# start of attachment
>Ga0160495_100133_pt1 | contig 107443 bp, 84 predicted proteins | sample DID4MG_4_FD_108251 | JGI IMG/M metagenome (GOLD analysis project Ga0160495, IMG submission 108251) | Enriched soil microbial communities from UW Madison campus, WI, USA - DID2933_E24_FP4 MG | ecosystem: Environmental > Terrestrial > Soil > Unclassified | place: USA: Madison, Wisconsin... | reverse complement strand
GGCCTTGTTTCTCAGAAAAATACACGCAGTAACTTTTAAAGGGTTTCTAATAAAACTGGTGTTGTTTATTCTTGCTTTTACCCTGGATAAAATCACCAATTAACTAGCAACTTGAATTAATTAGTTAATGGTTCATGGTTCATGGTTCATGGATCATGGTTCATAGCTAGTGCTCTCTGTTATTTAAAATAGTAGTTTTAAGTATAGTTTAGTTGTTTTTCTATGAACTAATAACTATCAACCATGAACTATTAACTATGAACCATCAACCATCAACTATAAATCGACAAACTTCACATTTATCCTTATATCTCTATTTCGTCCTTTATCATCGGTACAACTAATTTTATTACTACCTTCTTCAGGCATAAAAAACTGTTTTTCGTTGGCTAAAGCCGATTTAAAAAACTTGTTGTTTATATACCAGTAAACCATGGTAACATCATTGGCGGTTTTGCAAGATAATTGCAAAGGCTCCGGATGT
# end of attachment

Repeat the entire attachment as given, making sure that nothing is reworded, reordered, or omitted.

>Ga0160495_100133_pt1 | contig 107443 bp, 84 predicted proteins | sample DID4MG_4_FD_108251 | JGI IMG/M metagenome (GOLD analysis project Ga0160495, IMG submission 108251) | Enriched soil microbial communities from UW Madison campus, WI, USA - DID2933_E24_FP4 MG | ecosystem: Environmental > Terrestrial > Soil > Unclassified | place: USA: Madison, Wisconsin... | reverse complement strand
GGCCTTGTTTCTCAGAAAAATACACGCAGTAACTTTTAAAGGGTTTCTAATAAAACTGGTGTTGTTTATTCTTGCTTTTACCCTGGATAAAATCACCAATTAACTAGCAACTTGAATTAATTAGTTAATGGTTCATGGTTCATGGTTCATGGATCATGGTTCATAGCTAGTGCTCTCTGTTATTTAAAATAGTAGTTTTAAGTATAGTTTAGTTGTTTTTCTATGAACTAATAACTATCAACCATGAACTATTAACTATGAACCATCAACCATCAACTATAAATCGACAAACTTCACATTTATCCTTATATCTCTATTTCGTCCTTTATCATCGGTACAACTAATTTTATTACTACCTTCTTCAGGCATAAAAAACTGTTTTTCGTTGGCTAAAGCCGATTTAAAAAACTTGTTGTTTATATACCAGTAAACCATGGTAACATCATTGGCGGTTTTGCAAGATAATTGCAAAGGCTCCGGATGT